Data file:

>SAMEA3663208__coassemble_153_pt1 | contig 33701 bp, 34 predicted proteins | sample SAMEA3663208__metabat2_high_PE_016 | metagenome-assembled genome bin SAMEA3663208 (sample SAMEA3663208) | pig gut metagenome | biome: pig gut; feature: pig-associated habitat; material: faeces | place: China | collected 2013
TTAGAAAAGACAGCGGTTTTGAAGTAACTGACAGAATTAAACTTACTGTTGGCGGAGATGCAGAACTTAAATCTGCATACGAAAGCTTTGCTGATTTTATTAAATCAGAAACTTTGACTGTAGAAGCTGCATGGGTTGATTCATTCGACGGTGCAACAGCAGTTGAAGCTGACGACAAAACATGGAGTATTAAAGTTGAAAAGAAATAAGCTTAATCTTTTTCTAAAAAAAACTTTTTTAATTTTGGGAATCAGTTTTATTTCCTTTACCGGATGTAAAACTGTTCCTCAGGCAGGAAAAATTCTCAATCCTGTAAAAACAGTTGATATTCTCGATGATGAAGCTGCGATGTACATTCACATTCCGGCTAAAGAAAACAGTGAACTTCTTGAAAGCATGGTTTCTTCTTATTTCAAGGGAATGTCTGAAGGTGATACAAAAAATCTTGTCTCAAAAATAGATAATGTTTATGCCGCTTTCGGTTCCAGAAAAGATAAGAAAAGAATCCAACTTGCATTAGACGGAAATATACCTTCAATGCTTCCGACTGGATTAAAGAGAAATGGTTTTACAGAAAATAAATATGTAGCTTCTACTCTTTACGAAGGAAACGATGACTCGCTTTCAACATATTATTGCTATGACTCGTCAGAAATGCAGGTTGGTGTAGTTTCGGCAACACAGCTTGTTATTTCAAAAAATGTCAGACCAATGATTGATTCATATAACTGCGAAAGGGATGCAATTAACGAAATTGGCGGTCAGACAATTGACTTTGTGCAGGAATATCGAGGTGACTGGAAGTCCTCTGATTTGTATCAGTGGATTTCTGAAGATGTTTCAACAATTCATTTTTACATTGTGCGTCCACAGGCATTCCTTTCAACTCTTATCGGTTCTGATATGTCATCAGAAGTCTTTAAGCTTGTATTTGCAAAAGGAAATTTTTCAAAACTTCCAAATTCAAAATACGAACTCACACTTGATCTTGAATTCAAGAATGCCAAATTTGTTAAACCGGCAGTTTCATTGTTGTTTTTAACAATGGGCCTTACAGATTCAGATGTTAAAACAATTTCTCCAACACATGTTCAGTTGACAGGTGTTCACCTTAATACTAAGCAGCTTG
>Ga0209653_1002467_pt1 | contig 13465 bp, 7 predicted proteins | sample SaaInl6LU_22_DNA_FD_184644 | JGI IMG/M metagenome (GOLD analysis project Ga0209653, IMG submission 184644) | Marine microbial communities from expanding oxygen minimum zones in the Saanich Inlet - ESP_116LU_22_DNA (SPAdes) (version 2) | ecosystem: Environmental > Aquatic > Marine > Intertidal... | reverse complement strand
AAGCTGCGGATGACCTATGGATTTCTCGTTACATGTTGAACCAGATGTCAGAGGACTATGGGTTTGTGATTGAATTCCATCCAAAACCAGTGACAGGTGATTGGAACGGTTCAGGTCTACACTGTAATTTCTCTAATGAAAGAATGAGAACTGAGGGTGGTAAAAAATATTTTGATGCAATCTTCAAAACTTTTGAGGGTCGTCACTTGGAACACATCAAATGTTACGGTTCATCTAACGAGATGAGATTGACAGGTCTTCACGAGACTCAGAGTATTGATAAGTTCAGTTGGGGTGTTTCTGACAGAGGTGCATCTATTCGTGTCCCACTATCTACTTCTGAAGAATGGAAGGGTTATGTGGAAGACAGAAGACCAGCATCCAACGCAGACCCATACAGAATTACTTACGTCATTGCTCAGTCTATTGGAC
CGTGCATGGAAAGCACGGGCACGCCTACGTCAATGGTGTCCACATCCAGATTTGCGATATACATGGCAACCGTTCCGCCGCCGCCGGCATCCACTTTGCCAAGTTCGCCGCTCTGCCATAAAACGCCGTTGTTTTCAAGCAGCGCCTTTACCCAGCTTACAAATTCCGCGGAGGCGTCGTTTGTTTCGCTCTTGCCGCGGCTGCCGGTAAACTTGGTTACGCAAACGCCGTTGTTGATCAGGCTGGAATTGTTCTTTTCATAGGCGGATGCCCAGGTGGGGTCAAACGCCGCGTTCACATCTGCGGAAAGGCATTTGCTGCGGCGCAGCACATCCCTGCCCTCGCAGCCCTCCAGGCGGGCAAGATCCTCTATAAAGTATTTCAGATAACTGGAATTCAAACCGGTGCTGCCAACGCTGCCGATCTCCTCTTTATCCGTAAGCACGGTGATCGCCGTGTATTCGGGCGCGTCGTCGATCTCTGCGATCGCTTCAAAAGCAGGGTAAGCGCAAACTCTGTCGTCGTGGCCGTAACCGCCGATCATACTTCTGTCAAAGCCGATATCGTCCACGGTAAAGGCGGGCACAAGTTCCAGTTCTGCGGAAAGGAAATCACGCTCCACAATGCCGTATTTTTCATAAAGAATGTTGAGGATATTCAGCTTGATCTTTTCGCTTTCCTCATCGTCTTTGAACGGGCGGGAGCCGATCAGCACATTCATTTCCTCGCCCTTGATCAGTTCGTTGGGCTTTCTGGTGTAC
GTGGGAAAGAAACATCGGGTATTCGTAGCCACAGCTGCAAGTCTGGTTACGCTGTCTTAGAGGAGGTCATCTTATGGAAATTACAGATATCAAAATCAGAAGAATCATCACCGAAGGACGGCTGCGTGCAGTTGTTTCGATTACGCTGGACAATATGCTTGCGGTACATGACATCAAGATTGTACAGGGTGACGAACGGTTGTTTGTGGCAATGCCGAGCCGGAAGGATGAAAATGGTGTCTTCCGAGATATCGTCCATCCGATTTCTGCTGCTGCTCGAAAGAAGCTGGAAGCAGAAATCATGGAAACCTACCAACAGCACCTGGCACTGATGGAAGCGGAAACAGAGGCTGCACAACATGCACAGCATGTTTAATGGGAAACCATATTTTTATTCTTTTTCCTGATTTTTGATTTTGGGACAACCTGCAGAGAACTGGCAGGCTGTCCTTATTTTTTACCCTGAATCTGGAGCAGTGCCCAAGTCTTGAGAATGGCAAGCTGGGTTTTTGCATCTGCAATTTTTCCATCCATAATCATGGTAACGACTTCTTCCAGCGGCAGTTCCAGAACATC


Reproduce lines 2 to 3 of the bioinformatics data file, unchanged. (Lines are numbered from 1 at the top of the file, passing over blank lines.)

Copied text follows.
TTAGAAAAGACAGCGGTTTTGAAGTAACTGACAGAATTAAACTTACTGTTGGCGGAGATGCAGAACTTAAATCTGCATACGAAAGCTTTGCTGATTTTATTAAATCAGAAACTTTGACTGTAGAAGCTGCATGGGTTGATTCATTCGACGGTGCAACAGCAGTTGAAGCTGACGACAAAACATGGAGTATTAAAGTTGAAAAGAAATAAGCTTAATCTTTTTCTAAAAAAAACTTTTTTAATTTTGGGAATCAGTTTTATTTCCTTTACCGGATGTAAAACTGTTCCTCAGGCAGGAAAAATTCTCAATCCTGTAAAAACAGTTGATATTCTCGATGATGAAGCTGCGATGTACATTCACATTCCGGCTAAAGAAAACAGTGAACTTCTTGAAAGCATGGTTTCTTCTTATTTCAAGGGAATGTCTGAAGGTGATACAAAAAATCTTGTCTCAAAAATAGATAATGTTTATGCCGCTTTCGGTTCCAGAAAAGATAAGAAAAGAATCCAACTTGCATTAGACGGAAATATACCTTCAATGCTTCCGACTGGATTAAAGAGAAATGGTTTTACAGAAAATAAATATGTAGCTTCTACTCTTTACGAAGGAAACGATGACTCGCTTTCAACATATTATTGCTATGACTCGTCAGAAATGCAGGTTGGTGTAGTTTCGGCAACACAGCTTGTTATTTCAAAAAATGTCAGACCAATGATTGATTCATATAACTGCGAAAGGGATGCAATTAACGAAATTGGCGGTCAGACAATTGACTTTGTGCAGGAATATCGAGGTGACTGGAAGTCCTCTGATTTGTATCAGTGGATTTCTGAAGATGTTTCAACAATTCATTTTTACATTGTGCGTCCACAGGCATTCCTTTCAACTCTTATCGGTTCTGATATGTCATCAGAAGTCTTTAAGCTTGTATTTGCAAAAGGAAATTTTTCAAAACTTCCAAATTCAAAATACGAACTCACACTTGATCTTGAATTCAAGAATGCCAAATTTGTTAAACCGGCAGTTTCATTGTTGTTTTTAACAATGGGCCTTACAGATTCAGATGTTAAAACAATTTCTCCAACACATGTTCAGTTGACAGGTGTTCACCTTAATACTAAGCAGCTTG
>Ga0209653_1002467_pt1 | contig 13465 bp, 7 predicted proteins | sample SaaInl6LU_22_DNA_FD_184644 | JGI IMG/M metagenome (GOLD analysis project Ga0209653, IMG submission 184644) | Marine microbial communities from expanding oxygen minimum zones in the Saanich Inlet - ESP_116LU_22_DNA (SPAdes) (version 2) | ecosystem: Environmental > Aquatic > Marine > Intertidal... | reverse complement strand